NEW ORLEANS (WVUE) - The noise, the traffic, not knowing who's in your neighborhood are just some of the concerns for Justin Irwin, who lives in a normally quiet Uptown location. He describes the Joseph Street property next door a mini hotel.
"It's just constant. There might be three people tonight. It might be five people tomorrow. It might be 10 to 15 people on the weekend," Irwin said.
That's because the owners advertise the "Uptown Jewel three blocks from the street car" online as a vacation rental.
The listing details two separate furnished units with kitchens that sleep 10 people for $700 a night with a minimum three-night stay. For one unit, the upcoming Memorial Day weekend adds up to $2,100 plus two fees, one for cleaning and a refundable damage deposit. Under taxes, it said zero.
"The problem is, you know, I take care of my grandmother, and I work full-time, so when I come home, you know, I just wanna be able to sleep at night, and I don't have a problem with it until after 10," Irwin said. "The problem is these people go out, and they come back after drinking and they wanna hang out here and continue the party."
The city says the owners of this large Uptown duplex are breaking the law because it's illegal to rent property in New Orleans for less than 30 days. The city says it issued the owners a zoning violation letter in April of last year for allegedly operating a short-term rental, but that hasn't stopped them. Multiple reviews posted on
show visitors enjoyed the property on short stays several times this year.
FOX 8 reached out to the owners via email through the listing and by phone. One of the owners, according to the Orleans assessor's website, is Perrine Chaumont. When asked, she said the property is rented monthly but had no further comment.
These owners aren't alone. A quick search online turns up hundreds of other illegal short-term rentals. Many believe the industry isn't going away, and one option getting tossed around includes legalizing it, but also regulating it.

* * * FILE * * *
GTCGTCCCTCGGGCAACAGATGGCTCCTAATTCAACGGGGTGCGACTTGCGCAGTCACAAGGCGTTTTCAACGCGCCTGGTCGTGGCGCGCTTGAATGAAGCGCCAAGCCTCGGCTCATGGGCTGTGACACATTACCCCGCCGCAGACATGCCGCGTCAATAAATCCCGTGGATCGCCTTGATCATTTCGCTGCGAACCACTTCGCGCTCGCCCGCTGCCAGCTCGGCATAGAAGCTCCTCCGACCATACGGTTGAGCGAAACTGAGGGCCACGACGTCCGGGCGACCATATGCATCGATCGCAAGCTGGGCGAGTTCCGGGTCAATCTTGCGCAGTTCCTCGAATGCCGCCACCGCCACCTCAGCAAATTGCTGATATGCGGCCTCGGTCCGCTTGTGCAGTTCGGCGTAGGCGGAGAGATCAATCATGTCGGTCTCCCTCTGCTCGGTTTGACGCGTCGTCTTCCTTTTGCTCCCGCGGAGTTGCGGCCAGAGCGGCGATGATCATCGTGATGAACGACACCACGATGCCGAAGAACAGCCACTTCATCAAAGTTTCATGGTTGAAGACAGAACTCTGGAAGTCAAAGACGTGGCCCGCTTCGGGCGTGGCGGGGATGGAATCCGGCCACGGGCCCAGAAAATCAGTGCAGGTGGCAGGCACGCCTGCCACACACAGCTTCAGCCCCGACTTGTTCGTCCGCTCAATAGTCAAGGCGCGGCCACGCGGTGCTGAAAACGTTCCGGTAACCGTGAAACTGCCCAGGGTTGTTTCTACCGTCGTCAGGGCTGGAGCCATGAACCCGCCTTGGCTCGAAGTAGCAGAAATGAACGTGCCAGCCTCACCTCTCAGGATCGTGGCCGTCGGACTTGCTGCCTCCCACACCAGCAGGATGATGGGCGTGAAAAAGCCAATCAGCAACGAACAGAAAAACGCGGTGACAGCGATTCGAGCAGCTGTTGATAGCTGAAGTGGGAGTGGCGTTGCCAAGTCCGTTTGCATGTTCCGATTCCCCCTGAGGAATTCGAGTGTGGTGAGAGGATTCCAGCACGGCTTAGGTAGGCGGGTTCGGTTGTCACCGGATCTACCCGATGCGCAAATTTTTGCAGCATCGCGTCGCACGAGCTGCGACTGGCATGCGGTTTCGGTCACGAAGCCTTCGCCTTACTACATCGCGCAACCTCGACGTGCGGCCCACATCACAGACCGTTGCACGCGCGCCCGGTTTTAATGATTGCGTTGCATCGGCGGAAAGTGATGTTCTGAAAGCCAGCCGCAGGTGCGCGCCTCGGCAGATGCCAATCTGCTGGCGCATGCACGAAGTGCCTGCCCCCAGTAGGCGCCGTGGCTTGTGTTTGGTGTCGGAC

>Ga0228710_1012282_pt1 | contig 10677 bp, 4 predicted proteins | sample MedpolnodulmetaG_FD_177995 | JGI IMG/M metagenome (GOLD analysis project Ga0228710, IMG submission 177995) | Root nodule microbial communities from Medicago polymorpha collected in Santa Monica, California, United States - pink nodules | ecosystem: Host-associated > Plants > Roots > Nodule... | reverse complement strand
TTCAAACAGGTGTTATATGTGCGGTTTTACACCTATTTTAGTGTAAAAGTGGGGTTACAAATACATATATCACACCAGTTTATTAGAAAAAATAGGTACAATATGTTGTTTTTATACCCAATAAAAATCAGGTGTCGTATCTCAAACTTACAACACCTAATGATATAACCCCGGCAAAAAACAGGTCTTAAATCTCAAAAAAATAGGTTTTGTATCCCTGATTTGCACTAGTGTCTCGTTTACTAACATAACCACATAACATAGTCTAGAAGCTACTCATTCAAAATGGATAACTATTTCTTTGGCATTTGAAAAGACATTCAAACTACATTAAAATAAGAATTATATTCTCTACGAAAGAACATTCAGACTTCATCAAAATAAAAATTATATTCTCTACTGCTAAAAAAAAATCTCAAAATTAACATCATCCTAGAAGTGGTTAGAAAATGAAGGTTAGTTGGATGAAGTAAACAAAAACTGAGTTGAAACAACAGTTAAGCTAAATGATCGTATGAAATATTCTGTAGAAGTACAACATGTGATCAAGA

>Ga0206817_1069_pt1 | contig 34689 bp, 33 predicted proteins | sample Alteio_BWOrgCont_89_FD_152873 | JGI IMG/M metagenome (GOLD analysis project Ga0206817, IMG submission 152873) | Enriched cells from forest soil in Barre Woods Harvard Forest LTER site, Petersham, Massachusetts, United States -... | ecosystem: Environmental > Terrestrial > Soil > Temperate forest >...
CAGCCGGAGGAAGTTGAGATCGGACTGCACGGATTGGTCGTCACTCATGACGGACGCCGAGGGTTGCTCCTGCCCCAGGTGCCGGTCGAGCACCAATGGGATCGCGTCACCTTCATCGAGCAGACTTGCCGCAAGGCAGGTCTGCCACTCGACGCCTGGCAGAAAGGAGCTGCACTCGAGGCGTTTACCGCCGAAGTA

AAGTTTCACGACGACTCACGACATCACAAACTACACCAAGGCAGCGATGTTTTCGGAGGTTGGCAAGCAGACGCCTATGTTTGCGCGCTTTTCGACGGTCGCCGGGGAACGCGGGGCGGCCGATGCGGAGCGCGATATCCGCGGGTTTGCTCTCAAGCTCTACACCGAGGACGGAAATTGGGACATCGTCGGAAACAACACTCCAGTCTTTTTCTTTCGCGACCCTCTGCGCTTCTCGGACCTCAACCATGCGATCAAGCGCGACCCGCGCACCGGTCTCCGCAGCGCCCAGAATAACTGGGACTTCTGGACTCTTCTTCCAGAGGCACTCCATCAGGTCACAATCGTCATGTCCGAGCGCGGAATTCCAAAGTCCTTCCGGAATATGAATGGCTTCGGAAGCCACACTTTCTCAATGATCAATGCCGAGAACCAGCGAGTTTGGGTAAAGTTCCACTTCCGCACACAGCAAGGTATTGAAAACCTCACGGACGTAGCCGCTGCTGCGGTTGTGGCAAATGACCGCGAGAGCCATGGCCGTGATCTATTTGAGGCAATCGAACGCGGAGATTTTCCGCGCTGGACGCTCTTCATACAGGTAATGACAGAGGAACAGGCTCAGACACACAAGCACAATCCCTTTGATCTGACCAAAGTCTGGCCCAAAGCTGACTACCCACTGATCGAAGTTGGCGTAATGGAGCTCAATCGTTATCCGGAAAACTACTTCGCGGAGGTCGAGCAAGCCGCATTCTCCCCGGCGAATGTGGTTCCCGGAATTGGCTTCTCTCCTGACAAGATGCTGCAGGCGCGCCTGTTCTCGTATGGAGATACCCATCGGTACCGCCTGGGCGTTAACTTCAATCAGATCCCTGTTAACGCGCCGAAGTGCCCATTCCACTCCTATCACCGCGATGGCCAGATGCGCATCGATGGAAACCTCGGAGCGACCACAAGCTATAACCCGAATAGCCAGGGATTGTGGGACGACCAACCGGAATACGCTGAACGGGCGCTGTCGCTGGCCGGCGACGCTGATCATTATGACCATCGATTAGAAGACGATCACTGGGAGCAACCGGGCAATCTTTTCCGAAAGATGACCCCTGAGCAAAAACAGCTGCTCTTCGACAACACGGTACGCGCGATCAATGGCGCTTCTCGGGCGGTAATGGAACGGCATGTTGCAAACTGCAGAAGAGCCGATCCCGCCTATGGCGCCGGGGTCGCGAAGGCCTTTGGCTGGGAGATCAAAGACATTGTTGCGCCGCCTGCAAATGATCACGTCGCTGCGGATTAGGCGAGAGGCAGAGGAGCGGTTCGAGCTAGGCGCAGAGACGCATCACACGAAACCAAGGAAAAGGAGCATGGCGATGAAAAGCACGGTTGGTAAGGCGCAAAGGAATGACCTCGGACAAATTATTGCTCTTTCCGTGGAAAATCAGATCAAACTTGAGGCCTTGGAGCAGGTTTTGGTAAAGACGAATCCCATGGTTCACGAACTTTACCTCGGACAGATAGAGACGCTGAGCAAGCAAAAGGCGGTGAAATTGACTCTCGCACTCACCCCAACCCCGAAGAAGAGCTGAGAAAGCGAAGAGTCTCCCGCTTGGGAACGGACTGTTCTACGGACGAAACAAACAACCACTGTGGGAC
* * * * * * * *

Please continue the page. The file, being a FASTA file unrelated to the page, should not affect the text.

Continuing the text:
"I believe we should regulate it. We should harness the dollars," said New Orleans City Council Member At-large Stacy Head. "We should make sure that we get few or none of the negatives and as many of the positives as possible. That's what I'm trying to do with a hybrid set of regulations."
Head says she hopes to reconvene discussions on a draft ordinance this summer that was circulated earlier this year.
The Facebook page for the group Alliance for Neighborhood Prosperity stresses "short-term rentals should be regulated not banned." There's even an online push for people to sign a petition to legalize the effort.
"From a hotelier standpoint, we're just asking for a fair playing field," said Kerry Ranson. He's the president and CEO of Expotel Hospitality Services, which represents major franchise companies that own and operate hotels in Louisiana and across the country. He's just back from Washington, D.C., where he discussed illegal vacation rentals that - unlike hotels - don't have to pass inspections for safe, clean and secure environments for guests.
"You start talking fire inspections, sprinkler inspections - all those pieces that come into things that we do for consumer safety that none of these folks that are doing it now have to to," Ranson said. "It affects us, but it affects us from the standpoint of, if we're gonna add inventory. Let's do it the same way you would require anyone else that's gonna come and build a housing facility that's gonna be rentable per night."
Councilwoman Head's draft ordinance addresses loud behavior, for example, after 10 p.m.
"This ordinance is intended to make sure within an hour - 24 hours a day - within one hour, you can call a number that is listed on the house that is being rented and get a response from the owner or someone who is responsible," Head said. "Number two, only a certain number of people can stay per bedroom. Number three - and I think this one is the most important things for the beginning of harnessing or dealing with this new industry is - I hope to allow it legally at least at first and with a lower level of regulation and a lower fee structure for owner-occupied properties where they have homestead exemptions," Stacy said.
For Justin Irwin, change can't happen soon enough.
"I've talked to safety and permits - several people from safety and permits," he said. "We don't know who's in our neighborhood. My grandmother's at home all day by herself. You got two schools right across the street."